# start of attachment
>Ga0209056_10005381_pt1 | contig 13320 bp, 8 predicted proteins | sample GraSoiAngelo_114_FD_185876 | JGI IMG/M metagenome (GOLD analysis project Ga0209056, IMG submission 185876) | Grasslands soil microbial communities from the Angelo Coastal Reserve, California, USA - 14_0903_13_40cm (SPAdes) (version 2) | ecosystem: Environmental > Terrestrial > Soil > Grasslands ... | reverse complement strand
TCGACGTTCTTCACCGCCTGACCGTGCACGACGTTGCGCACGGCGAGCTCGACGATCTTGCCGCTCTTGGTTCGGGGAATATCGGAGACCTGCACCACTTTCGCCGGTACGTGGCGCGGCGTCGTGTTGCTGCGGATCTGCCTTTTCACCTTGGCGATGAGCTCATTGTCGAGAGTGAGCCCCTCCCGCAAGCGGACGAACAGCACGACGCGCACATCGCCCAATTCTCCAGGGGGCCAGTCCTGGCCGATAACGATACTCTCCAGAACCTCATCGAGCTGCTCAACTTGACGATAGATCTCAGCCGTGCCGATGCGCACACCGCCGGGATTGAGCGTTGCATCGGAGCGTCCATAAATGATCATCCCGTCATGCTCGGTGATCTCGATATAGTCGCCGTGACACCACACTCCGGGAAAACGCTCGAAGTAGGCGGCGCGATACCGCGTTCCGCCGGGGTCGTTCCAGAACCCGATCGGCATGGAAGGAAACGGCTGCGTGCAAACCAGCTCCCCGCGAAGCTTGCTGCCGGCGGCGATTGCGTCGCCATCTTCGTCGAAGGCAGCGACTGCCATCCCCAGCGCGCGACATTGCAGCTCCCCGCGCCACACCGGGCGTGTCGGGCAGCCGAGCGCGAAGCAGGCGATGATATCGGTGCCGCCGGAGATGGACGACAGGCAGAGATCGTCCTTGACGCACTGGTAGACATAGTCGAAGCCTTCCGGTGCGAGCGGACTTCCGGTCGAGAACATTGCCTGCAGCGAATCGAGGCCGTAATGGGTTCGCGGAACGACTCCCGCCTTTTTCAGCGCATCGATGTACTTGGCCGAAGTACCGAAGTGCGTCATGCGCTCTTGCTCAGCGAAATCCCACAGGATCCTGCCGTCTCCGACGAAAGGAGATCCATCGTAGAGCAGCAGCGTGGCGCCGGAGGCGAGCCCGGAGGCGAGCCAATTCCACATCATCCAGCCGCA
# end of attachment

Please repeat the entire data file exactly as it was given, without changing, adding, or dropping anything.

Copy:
>Ga0209056_10005381_pt1 | contig 13320 bp, 8 predicted proteins | sample GraSoiAngelo_114_FD_185876 | JGI IMG/M metagenome (GOLD analysis project Ga0209056, IMG submission 185876) | Grasslands soil microbial communities from the Angelo Coastal Reserve, California, USA - 14_0903_13_40cm (SPAdes) (version 2) | ecosystem: Environmental > Terrestrial > Soil > Grasslands ... | reverse complement strand
TCGACGTTCTTCACCGCCTGACCGTGCACGACGTTGCGCACGGCGAGCTCGACGATCTTGCCGCTCTTGGTTCGGGGAATATCGGAGACCTGCACCACTTTCGCCGGTACGTGGCGCGGCGTCGTGTTGCTGCGGATCTGCCTTTTCACCTTGGCGATGAGCTCATTGTCGAGAGTGAGCCCCTCCCGCAAGCGGACGAACAGCACGACGCGCACATCGCCCAATTCTCCAGGGGGCCAGTCCTGGCCGATAACGATACTCTCCAGAACCTCATCGAGCTGCTCAACTTGACGATAGATCTCAGCCGTGCCGATGCGCACACCGCCGGGATTGAGCGTTGCATCGGAGCGTCCATAAATGATCATCCCGTCATGCTCGGTGATCTCGATATAGTCGCCGTGACACCACACTCCGGGAAAACGCTCGAAGTAGGCGGCGCGATACCGCGTTCCGCCGGGGTCGTTCCAGAACCCGATCGGCATGGAAGGAAACGGCTGCGTGCAAACCAGCTCCCCGCGAAGCTTGCTGCCGGCGGCGATTGCGTCGCCATCTTCGTCGAAGGCAGCGACTGCCATCCCCAGCGCGCGACATTGCAGCTCCCCGCGCCACACCGGGCGTGTCGGGCAGCCGAGCGCGAAGCAGGCGATGATATCGGTGCCGCCGGAGATGGACGACAGGCAGAGATCGTCCTTGACGCACTGGTAGACATAGTCGAAGCCTTCCGGTGCGAGCGGACTTCCGGTCGAGAACATTGCCTGCAGCGAATCGAGGCCGTAATGGGTTCGCGGAACGACTCCCGCCTTTTTCAGCGCATCGATGTACTTGGCCGAAGTACCGAAGTGCGTCATGCGCTCTTGCTCAGCGAAATCCCACAGGATCCTGCCGTCTCCGACGAAAGGAGATCCATCGTAGAGCAGCAGCGTGGCGCCGGAGGCGAGCCCGGAGGCGAGCCAATTCCACATCATCCAGCCGCA